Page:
Yesterday I spent the afternoon in Richmond. I have been reading Virginia Woolf's a Sketch of the Past, from the book Moments of Being, a collection of her auobiographical writings. This is the second time I have tried to read Woolf, and as it is one of the set texts for a module I'm studying as part of my degree, I knew this time I would have to persevere. But until the last few days I have been looking at it as a mountain to climb- one that I was hopeful of appreciating the view, once I reached the top.
I've just drafted a review of this piece of writing, which does not come near to doing it justice. I never got 'it' before, with Virginia Woolf, never watched that film with Nicole Kidman, gave up reading Mrs Dalloway after three attempts. Decided it wasn't for me.
I will find the tiniest reason to go to Richmond as it is. I lived there for several years as a child and it is overlaid with memories which stretch right up to last week when I had a stroll along the river and visited Ham House gardens for the first time in over 30 years.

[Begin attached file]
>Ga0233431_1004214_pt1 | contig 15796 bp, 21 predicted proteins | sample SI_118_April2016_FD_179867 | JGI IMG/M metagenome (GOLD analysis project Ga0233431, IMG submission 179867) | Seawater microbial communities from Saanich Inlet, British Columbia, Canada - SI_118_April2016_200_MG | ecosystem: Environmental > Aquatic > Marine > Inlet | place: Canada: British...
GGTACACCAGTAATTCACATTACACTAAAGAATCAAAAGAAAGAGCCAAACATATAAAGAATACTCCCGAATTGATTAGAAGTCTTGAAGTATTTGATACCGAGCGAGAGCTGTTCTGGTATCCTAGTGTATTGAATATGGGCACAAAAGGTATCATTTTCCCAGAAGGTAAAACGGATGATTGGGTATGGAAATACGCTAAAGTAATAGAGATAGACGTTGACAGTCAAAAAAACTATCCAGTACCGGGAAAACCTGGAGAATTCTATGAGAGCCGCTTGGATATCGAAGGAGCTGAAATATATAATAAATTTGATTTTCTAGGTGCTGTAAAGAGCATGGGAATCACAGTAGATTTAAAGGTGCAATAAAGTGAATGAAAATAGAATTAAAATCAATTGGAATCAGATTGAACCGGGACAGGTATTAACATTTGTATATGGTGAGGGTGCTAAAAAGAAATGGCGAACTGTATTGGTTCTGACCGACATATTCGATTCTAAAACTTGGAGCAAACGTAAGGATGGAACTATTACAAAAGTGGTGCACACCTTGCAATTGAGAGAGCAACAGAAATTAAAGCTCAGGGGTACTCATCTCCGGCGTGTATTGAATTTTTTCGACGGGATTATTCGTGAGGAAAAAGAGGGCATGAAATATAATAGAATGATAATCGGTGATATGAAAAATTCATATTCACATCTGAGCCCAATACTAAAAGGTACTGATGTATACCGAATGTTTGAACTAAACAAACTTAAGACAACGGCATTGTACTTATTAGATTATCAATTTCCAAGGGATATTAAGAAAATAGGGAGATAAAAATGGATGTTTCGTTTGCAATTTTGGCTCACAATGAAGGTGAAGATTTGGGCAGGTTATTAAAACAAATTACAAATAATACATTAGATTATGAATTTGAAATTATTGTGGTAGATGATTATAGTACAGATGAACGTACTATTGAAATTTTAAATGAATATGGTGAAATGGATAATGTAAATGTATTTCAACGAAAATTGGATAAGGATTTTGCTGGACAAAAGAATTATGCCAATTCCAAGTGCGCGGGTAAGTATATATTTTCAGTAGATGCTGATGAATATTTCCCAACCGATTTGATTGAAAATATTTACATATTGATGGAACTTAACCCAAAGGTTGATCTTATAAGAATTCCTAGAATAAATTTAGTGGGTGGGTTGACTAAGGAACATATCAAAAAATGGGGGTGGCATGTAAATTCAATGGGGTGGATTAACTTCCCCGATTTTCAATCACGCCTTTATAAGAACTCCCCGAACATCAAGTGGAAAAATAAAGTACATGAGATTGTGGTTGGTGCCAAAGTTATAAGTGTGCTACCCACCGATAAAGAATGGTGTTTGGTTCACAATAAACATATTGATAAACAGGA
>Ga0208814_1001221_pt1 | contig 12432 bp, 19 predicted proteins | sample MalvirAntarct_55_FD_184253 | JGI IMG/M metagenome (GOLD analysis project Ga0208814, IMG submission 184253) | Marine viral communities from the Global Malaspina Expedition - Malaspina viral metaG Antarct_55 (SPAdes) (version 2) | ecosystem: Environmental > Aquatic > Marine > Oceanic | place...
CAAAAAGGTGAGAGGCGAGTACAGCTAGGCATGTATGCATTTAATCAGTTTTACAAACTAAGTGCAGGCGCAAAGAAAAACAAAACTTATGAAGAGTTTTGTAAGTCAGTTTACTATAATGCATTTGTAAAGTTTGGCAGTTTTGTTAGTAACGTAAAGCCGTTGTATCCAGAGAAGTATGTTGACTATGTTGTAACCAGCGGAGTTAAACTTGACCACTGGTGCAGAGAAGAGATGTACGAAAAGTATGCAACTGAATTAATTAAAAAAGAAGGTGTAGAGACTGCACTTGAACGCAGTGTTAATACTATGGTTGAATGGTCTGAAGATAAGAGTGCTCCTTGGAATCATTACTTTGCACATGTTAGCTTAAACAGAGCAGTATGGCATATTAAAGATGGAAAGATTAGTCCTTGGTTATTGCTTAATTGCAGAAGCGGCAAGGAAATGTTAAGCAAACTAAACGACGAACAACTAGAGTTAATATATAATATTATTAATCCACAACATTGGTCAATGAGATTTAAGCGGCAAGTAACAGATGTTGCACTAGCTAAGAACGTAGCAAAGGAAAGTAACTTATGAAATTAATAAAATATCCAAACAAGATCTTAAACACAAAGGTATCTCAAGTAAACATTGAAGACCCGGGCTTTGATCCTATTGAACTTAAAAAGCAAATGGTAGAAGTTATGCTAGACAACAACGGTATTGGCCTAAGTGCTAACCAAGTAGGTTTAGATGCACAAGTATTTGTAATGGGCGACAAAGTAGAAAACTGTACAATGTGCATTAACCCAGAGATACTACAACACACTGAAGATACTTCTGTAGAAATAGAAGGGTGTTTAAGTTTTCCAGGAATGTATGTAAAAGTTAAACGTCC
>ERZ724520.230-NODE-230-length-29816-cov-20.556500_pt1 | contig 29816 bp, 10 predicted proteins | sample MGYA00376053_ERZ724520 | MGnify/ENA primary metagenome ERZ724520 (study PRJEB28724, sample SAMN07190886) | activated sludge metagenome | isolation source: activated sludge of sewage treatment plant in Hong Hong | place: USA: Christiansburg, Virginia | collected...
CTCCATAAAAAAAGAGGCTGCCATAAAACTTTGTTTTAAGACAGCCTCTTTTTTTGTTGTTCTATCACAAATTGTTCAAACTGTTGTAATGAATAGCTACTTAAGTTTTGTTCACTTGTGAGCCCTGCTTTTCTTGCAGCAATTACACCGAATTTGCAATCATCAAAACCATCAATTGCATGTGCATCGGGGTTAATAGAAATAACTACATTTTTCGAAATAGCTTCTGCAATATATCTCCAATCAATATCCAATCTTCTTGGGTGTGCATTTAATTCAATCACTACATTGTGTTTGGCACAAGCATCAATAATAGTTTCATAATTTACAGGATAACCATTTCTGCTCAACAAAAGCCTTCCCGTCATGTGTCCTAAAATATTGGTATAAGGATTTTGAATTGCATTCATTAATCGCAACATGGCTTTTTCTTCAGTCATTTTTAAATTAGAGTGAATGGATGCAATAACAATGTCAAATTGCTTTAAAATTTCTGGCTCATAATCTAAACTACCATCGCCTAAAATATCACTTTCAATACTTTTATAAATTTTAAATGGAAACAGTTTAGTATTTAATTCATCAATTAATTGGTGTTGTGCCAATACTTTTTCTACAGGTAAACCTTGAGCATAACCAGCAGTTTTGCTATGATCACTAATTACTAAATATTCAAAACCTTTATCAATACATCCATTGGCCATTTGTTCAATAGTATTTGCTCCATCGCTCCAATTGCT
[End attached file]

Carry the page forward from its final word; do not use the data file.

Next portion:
My reason for going yesterday was ostensibly to sit and read Woolf 'in situ'. Just an excuse really but I've known for ages that she started the Hogarth Press there with her husband Leonard, where TS Eliot's The Wasteland was first published. She lived there from 1915 to 1924. So I went and stood outside Hogarth House and tried to imagine it without the brutalist architecture nearby, and to tried to guess which route Woolf would have favoured to get to the river or the Green.
Her writing, once you get into the clause-ridden and heavily punctuated sentences (which become quite addictive to read after a while) is astonishing in its clarity and depth. The intensity with which she evokes her childhood in all its facets is unlike anything I've encountered before. Powerful stuff and deeply moving. I will definitely read more.
Worth the climb.